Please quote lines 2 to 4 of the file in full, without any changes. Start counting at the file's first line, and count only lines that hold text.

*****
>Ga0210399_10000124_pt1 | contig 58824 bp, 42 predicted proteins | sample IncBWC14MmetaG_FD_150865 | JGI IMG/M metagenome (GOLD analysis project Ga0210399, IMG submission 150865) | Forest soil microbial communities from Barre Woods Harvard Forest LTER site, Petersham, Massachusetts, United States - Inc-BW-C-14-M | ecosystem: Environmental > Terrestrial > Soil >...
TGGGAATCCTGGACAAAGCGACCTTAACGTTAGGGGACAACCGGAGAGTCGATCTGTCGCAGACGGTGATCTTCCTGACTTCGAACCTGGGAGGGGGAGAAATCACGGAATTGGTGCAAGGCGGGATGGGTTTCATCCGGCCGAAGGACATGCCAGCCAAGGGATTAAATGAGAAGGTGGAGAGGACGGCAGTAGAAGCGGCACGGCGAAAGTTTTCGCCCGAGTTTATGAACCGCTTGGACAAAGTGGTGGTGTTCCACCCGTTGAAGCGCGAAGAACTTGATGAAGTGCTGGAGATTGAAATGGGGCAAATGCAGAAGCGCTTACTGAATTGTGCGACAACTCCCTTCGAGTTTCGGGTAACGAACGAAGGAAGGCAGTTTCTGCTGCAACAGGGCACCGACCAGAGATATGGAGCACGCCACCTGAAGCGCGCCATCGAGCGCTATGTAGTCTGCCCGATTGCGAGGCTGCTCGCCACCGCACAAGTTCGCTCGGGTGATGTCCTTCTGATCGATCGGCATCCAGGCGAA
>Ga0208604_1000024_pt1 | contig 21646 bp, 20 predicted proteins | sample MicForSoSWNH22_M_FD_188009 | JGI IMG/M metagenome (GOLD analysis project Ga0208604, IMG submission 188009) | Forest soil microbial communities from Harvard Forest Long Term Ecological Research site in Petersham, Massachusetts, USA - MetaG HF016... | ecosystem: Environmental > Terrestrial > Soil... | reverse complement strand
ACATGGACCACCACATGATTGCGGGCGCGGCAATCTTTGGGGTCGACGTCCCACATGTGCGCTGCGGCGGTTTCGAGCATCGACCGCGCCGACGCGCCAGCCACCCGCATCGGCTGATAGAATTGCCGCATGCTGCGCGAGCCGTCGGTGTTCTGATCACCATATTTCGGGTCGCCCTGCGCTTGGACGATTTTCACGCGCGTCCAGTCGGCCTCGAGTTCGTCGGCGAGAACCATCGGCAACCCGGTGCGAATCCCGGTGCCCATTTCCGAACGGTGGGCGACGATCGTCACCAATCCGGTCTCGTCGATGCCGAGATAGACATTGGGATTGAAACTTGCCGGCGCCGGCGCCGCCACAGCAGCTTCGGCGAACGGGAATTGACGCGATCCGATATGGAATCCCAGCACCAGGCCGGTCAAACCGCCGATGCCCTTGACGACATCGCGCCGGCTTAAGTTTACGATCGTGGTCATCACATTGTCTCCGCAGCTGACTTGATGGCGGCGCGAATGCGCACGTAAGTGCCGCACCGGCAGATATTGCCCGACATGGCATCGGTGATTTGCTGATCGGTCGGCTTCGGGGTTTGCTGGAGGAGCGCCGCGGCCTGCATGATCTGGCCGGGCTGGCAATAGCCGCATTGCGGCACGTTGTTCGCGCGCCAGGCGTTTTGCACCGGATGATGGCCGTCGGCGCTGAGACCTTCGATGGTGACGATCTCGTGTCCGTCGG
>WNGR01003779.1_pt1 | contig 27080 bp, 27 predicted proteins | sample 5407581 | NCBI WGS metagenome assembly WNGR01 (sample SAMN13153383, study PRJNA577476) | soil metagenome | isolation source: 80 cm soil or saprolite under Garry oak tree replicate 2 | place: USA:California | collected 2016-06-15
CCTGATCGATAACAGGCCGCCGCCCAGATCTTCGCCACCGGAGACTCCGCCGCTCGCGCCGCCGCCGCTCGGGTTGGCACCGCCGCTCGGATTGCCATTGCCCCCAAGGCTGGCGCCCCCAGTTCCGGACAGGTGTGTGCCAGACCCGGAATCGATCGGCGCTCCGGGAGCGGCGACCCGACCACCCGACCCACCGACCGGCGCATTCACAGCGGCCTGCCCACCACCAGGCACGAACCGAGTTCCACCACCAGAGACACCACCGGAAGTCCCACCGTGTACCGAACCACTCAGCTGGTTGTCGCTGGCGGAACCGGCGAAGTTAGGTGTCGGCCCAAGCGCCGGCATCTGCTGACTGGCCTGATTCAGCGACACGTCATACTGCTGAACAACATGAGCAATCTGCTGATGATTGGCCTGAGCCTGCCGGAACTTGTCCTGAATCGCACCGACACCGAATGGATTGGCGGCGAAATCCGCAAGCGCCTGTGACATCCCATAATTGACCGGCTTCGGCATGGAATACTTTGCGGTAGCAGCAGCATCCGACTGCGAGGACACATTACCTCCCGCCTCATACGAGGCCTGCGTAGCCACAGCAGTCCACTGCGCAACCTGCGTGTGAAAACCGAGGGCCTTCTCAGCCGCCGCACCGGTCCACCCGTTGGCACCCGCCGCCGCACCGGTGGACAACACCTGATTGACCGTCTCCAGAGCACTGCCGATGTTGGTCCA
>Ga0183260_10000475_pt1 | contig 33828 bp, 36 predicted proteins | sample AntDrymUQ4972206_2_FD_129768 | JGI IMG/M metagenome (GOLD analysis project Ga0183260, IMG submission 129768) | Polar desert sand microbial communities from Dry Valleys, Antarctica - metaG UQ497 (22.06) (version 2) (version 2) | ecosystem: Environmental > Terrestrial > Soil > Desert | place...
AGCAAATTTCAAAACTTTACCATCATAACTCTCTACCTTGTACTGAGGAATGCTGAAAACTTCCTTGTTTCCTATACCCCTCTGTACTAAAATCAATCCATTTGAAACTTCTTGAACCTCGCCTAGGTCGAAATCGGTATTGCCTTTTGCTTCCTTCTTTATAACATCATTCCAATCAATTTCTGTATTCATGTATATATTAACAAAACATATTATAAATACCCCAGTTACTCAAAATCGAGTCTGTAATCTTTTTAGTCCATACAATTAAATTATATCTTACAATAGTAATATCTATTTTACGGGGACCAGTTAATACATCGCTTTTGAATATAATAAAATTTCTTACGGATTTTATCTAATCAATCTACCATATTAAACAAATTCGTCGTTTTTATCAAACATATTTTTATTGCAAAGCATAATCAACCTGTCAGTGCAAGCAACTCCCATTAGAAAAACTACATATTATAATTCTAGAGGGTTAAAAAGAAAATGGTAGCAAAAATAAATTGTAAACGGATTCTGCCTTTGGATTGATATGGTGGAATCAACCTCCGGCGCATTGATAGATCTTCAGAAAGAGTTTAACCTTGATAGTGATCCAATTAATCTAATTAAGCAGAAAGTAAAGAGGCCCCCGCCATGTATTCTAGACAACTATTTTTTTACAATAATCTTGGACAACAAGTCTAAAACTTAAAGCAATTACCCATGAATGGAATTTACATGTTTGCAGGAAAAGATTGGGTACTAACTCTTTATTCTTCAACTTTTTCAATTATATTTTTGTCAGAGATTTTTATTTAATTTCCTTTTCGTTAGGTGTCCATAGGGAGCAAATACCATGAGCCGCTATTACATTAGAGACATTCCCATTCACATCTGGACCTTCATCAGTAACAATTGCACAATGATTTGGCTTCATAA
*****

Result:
TGGGAATCCTGGACAAAGCGACCTTAACGTTAGGGGACAACCGGAGAGTCGATCTGTCGCAGACGGTGATCTTCCTGACTTCGAACCTGGGAGGGGGAGAAATCACGGAATTGGTGCAAGGCGGGATGGGTTTCATCCGGCCGAAGGACATGCCAGCCAAGGGATTAAATGAGAAGGTGGAGAGGACGGCAGTAGAAGCGGCACGGCGAAAGTTTTCGCCCGAGTTTATGAACCGCTTGGACAAAGTGGTGGTGTTCCACCCGTTGAAGCGCGAAGAACTTGATGAAGTGCTGGAGATTGAAATGGGGCAAATGCAGAAGCGCTTACTGAATTGTGCGACAACTCCCTTCGAGTTTCGGGTAACGAACGAAGGAAGGCAGTTTCTGCTGCAACAGGGCACCGACCAGAGATATGGAGCACGCCACCTGAAGCGCGCCATCGAGCGCTATGTAGTCTGCCCGATTGCGAGGCTGCTCGCCACCGCACAAGTTCGCTCGGGTGATGTCCTTCTGATCGATCGGCATCCAGGCGAA
>Ga0208604_1000024_pt1 | contig 21646 bp, 20 predicted proteins | sample MicForSoSWNH22_M_FD_188009 | JGI IMG/M metagenome (GOLD analysis project Ga0208604, IMG submission 188009) | Forest soil microbial communities from Harvard Forest Long Term Ecological Research site in Petersham, Massachusetts, USA - MetaG HF016... | ecosystem: Environmental > Terrestrial > Soil... | reverse complement strand
ACATGGACCACCACATGATTGCGGGCGCGGCAATCTTTGGGGTCGACGTCCCACATGTGCGCTGCGGCGGTTTCGAGCATCGACCGCGCCGACGCGCCAGCCACCCGCATCGGCTGATAGAATTGCCGCATGCTGCGCGAGCCGTCGGTGTTCTGATCACCATATTTCGGGTCGCCCTGCGCTTGGACGATTTTCACGCGCGTCCAGTCGGCCTCGAGTTCGTCGGCGAGAACCATCGGCAACCCGGTGCGAATCCCGGTGCCCATTTCCGAACGGTGGGCGACGATCGTCACCAATCCGGTCTCGTCGATGCCGAGATAGACATTGGGATTGAAACTTGCCGGCGCCGGCGCCGCCACAGCAGCTTCGGCGAACGGGAATTGACGCGATCCGATATGGAATCCCAGCACCAGGCCGGTCAAACCGCCGATGCCCTTGACGACATCGCGCCGGCTTAAGTTTACGATCGTGGTCATCACATTGTCTCCGCAGCTGACTTGATGGCGGCGCGAATGCGCACGTAAGTGCCGCACCGGCAGATATTGCCCGACATGGCATCGGTGATTTGCTGATCGGTCGGCTTCGGGGTTTGCTGGAGGAGCGCCGCGGCCTGCATGATCTGGCCGGGCTGGCAATAGCCGCATTGCGGCACGTTGTTCGCGCGCCAGGCGTTTTGCACCGGATGATGGCCGTCGGCGCTGAGACCTTCGATGGTGACGATCTCGTGTCCGTCGG